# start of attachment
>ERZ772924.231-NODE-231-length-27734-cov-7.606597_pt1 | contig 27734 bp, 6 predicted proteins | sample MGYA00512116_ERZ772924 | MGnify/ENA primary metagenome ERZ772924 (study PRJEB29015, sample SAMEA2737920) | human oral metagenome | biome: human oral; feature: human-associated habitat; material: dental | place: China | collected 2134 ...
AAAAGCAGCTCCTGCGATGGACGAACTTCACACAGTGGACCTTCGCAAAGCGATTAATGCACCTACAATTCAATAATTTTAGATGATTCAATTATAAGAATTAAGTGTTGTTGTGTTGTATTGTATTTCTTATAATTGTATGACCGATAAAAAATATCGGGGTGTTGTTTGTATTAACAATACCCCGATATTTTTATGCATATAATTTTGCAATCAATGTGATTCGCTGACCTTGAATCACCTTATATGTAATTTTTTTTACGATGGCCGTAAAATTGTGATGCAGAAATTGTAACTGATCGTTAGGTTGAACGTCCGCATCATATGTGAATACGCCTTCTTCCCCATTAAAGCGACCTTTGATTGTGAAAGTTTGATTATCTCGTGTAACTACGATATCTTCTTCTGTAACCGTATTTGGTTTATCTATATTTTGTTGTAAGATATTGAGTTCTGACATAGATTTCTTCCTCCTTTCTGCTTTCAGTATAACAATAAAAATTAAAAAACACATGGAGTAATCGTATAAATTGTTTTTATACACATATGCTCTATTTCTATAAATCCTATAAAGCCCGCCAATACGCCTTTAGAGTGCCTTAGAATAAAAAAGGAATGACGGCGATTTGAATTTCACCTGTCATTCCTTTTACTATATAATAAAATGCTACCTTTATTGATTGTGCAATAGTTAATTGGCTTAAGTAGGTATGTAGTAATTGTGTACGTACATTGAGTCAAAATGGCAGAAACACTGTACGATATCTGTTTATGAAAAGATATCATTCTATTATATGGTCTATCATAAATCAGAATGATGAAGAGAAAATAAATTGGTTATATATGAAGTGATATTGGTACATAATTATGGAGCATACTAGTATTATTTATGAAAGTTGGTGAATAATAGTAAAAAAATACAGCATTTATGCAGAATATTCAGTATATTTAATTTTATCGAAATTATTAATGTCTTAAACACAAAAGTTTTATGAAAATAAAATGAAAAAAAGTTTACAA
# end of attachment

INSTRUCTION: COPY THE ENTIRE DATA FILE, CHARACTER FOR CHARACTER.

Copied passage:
>ERZ772924.231-NODE-231-length-27734-cov-7.606597_pt1 | contig 27734 bp, 6 predicted proteins | sample MGYA00512116_ERZ772924 | MGnify/ENA primary metagenome ERZ772924 (study PRJEB29015, sample SAMEA2737920) | human oral metagenome | biome: human oral; feature: human-associated habitat; material: dental | place: China | collected 2134 ...
AAAAGCAGCTCCTGCGATGGACGAACTTCACACAGTGGACCTTCGCAAAGCGATTAATGCACCTACAATTCAATAATTTTAGATGATTCAATTATAAGAATTAAGTGTTGTTGTGTTGTATTGTATTTCTTATAATTGTATGACCGATAAAAAATATCGGGGTGTTGTTTGTATTAACAATACCCCGATATTTTTATGCATATAATTTTGCAATCAATGTGATTCGCTGACCTTGAATCACCTTATATGTAATTTTTTTTACGATGGCCGTAAAATTGTGATGCAGAAATTGTAACTGATCGTTAGGTTGAACGTCCGCATCATATGTGAATACGCCTTCTTCCCCATTAAAGCGACCTTTGATTGTGAAAGTTTGATTATCTCGTGTAACTACGATATCTTCTTCTGTAACCGTATTTGGTTTATCTATATTTTGTTGTAAGATATTGAGTTCTGACATAGATTTCTTCCTCCTTTCTGCTTTCAGTATAACAATAAAAATTAAAAAACACATGGAGTAATCGTATAAATTGTTTTTATACACATATGCTCTATTTCTATAAATCCTATAAAGCCCGCCAATACGCCTTTAGAGTGCCTTAGAATAAAAAAGGAATGACGGCGATTTGAATTTCACCTGTCATTCCTTTTACTATATAATAAAATGCTACCTTTATTGATTGTGCAATAGTTAATTGGCTTAAGTAGGTATGTAGTAATTGTGTACGTACATTGAGTCAAAATGGCAGAAACACTGTACGATATCTGTTTATGAAAAGATATCATTCTATTATATGGTCTATCATAAATCAGAATGATGAAGAGAAAATAAATTGGTTATATATGAAGTGATATTGGTACATAATTATGGAGCATACTAGTATTATTTATGAAAGTTGGTGAATAATAGTAAAAAAATACAGCATTTATGCAGAATATTCAGTATATTTAATTTTATCGAAATTATTAATGTCTTAAACACAAAAGTTTTATGAAAATAAAATGAAAAAAAGTTTACAA